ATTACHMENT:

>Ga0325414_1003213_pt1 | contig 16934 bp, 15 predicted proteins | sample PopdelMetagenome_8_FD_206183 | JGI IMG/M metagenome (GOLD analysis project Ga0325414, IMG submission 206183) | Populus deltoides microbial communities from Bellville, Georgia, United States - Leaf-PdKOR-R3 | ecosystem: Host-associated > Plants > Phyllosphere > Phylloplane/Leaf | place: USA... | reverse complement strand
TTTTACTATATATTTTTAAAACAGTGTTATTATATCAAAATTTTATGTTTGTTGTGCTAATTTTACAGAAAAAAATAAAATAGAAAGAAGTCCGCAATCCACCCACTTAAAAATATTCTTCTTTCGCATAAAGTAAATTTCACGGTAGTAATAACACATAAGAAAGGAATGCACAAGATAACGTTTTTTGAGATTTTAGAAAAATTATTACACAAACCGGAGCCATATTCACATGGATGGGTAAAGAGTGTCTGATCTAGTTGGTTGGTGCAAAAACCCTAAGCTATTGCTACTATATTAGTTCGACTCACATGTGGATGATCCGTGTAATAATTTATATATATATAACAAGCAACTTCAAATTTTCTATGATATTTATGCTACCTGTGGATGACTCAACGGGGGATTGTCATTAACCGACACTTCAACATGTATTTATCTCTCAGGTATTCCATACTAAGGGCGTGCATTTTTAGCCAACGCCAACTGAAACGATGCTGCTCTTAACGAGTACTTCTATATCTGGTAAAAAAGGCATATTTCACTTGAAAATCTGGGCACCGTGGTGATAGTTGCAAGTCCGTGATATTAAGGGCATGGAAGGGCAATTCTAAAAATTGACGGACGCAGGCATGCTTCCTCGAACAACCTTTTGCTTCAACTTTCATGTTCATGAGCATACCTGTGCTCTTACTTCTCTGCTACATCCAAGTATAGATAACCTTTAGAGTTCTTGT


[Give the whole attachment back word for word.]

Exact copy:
>Ga0325414_1003213_pt1 | contig 16934 bp, 15 predicted proteins | sample PopdelMetagenome_8_FD_206183 | JGI IMG/M metagenome (GOLD analysis project Ga0325414, IMG submission 206183) | Populus deltoides microbial communities from Bellville, Georgia, United States - Leaf-PdKOR-R3 | ecosystem: Host-associated > Plants > Phyllosphere > Phylloplane/Leaf | place: USA... | reverse complement strand
TTTTACTATATATTTTTAAAACAGTGTTATTATATCAAAATTTTATGTTTGTTGTGCTAATTTTACAGAAAAAAATAAAATAGAAAGAAGTCCGCAATCCACCCACTTAAAAATATTCTTCTTTCGCATAAAGTAAATTTCACGGTAGTAATAACACATAAGAAAGGAATGCACAAGATAACGTTTTTTGAGATTTTAGAAAAATTATTACACAAACCGGAGCCATATTCACATGGATGGGTAAAGAGTGTCTGATCTAGTTGGTTGGTGCAAAAACCCTAAGCTATTGCTACTATATTAGTTCGACTCACATGTGGATGATCCGTGTAATAATTTATATATATATAACAAGCAACTTCAAATTTTCTATGATATTTATGCTACCTGTGGATGACTCAACGGGGGATTGTCATTAACCGACACTTCAACATGTATTTATCTCTCAGGTATTCCATACTAAGGGCGTGCATTTTTAGCCAACGCCAACTGAAACGATGCTGCTCTTAACGAGTACTTCTATATCTGGTAAAAAAGGCATATTTCACTTGAAAATCTGGGCACCGTGGTGATAGTTGCAAGTCCGTGATATTAAGGGCATGGAAGGGCAATTCTAAAAATTGACGGACGCAGGCATGCTTCCTCGAACAACCTTTTGCTTCAACTTTCATGTTCATGAGCATACCTGTGCTCTTACTTCTCTGCTACATCCAAGTATAGATAACCTTTAGAGTTCTTGT